Archeologists armed with advanced ground-penetrating radar and terrestrial laser scanning equipment have uncovered a network of hidden military trenches underneath Alcatraz, and they did it without having to dig underneath the famous prison, Science Daily has reported.
The research, conducted by academics from Binghamton University and the State University of New York, allowed archeologists to assess the ground underneath the former recreation yard at Alcatraz with pinpoint precision in search of the remnants of hidden buried structures.
What archeologists uncovered was a 'bombproof' trench network, including a vaulted brick masonry tunnel and ventilation ducts, which ran from east to west across the yard.
Archeologist Timothy de Smet from Binghamton University said he was "surprised" by the discovery "for several reasons."
"The remains of these historical archeology features were just a few centimeters beneath the surface and they were miraculously and impeccably preserved," he explained.
"The concrete veneer of the Recreation Yard floor is incredibly thin and, in fact, in places sitting directly atop the architecture from the 1860s. We also learned that some of the earthwork traverses were covered over with thin concrete layers through time, likely to decrease erosion on the rainy windy island. It was wonderful to find the history just beneath our feet that we can visualize for the public," de Smet added.
With this recent study, archeologists' tools enabled them to accurately identify the remains of the fort under Alcatraz prison, with de Smet saying their "breakthrough" method could be used for investigations underneath cultural landmarks across the US and worldwide.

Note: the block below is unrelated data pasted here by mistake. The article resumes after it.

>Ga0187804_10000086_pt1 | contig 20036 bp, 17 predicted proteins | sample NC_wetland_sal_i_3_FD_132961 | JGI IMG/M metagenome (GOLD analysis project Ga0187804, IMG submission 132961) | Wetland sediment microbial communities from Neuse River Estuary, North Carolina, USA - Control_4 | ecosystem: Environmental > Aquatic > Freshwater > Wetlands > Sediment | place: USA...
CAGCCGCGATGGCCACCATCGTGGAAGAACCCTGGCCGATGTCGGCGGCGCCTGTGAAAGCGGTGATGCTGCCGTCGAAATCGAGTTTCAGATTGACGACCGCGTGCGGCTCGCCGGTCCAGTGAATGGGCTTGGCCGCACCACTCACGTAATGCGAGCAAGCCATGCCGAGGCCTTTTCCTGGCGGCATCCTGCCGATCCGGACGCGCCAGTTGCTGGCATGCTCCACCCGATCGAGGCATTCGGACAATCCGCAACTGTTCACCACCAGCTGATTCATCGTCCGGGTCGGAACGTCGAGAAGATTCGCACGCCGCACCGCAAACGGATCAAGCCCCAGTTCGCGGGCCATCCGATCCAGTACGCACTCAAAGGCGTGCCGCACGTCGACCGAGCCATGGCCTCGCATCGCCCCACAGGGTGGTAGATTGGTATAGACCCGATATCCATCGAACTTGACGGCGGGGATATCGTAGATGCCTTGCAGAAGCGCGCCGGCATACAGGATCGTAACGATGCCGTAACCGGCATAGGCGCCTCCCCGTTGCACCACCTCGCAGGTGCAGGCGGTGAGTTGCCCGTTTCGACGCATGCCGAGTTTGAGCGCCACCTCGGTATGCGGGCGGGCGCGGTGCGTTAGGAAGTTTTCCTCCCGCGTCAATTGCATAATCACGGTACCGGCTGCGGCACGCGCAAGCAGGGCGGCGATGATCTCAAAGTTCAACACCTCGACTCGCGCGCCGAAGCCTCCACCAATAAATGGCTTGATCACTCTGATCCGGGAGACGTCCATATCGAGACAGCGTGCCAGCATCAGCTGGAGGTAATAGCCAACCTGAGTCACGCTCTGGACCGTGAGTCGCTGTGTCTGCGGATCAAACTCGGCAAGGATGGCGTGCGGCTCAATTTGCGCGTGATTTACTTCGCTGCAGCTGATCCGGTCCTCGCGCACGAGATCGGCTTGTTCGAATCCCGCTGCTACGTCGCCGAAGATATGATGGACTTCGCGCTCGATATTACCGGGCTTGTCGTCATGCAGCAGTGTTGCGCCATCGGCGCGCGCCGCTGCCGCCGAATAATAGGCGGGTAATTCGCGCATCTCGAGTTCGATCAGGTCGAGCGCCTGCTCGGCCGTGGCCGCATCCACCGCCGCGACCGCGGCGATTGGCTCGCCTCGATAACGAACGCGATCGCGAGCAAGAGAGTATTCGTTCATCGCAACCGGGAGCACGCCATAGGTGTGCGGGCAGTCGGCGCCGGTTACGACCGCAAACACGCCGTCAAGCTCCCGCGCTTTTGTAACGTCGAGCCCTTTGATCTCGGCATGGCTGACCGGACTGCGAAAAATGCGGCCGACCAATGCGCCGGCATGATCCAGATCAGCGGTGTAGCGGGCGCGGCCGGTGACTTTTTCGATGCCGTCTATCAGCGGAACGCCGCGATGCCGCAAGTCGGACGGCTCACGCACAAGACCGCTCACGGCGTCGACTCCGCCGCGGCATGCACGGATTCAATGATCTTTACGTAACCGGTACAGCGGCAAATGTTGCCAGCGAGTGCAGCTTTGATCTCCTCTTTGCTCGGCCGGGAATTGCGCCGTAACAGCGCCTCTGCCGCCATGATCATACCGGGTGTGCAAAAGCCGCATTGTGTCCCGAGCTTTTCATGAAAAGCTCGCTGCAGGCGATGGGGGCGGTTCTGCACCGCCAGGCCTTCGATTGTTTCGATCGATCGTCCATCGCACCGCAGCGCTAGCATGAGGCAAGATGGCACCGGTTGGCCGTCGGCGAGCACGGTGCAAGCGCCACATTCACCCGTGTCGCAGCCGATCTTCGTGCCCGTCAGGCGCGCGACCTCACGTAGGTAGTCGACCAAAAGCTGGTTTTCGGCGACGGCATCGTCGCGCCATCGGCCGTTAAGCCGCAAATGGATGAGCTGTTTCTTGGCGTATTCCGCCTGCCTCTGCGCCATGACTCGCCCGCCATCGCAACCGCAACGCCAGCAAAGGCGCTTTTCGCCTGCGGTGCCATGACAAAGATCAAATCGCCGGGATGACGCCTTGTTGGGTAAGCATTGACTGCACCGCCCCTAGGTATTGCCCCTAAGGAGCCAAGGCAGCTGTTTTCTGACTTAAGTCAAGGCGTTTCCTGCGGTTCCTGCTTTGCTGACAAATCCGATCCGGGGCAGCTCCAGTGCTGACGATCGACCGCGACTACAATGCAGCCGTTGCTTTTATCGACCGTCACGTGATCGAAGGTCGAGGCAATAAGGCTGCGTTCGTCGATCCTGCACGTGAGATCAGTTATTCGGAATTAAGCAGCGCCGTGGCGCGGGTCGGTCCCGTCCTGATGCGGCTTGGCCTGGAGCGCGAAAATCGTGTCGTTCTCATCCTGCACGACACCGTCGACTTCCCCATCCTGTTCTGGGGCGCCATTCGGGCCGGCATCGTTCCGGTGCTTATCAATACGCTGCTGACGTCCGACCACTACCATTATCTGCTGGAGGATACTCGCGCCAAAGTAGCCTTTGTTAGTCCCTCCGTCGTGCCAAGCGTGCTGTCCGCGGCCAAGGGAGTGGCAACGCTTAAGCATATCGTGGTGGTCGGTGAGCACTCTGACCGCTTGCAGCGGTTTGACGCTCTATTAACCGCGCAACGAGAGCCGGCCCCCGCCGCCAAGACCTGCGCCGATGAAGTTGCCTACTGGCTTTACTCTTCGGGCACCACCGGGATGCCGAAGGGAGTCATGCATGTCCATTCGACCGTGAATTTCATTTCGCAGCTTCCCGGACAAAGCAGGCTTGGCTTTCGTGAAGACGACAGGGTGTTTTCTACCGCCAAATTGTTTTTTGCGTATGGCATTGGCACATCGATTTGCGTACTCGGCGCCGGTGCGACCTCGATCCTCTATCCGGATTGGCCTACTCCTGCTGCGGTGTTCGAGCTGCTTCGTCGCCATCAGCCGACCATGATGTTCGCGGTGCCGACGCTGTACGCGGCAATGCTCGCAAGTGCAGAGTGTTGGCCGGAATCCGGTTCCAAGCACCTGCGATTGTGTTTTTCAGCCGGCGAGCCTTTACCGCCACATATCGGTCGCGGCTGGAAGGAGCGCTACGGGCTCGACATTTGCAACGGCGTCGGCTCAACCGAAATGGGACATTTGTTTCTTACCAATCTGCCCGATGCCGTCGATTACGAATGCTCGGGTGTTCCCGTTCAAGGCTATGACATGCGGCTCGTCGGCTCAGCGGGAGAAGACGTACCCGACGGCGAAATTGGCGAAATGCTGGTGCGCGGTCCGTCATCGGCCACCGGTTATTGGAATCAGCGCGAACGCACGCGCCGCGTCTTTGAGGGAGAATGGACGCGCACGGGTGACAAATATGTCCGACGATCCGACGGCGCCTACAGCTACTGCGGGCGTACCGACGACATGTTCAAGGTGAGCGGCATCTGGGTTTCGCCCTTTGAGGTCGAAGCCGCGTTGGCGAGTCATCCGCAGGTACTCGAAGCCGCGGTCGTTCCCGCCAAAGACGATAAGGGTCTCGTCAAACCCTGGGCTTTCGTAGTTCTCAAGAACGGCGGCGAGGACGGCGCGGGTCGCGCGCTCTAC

"With modern remote sensing methods like these, we can answer fundamental archaeological research questions about human behavior, social organization and cultural change through time without costly and destructive excavation, thereby preserving these non-renewable archaeological resources in the ground — or in situ as we say in the field — for future generations," de Smet stressed.
De Smet and his colleagues recently published their findings in the Near Surface Geophysics academic journal.
Alcatraz closed down in 1963 after being deemed economically infeasible. Before its closure, it housed some of America's most notorious criminals, including Chicago crime boss Al Capone, bank robber Harvey Bailey, and gangster George Kelly Barnes. Inmates made a total of 14 escape attempts, with only one, a daring June 1962 plot by inmates Frank Morris, John Anglin and Clarence Anglin, thought to have been plausible. Since its closure, Alcatraz has become a globally-known piece of Americana, appearing in films, television, novels and music.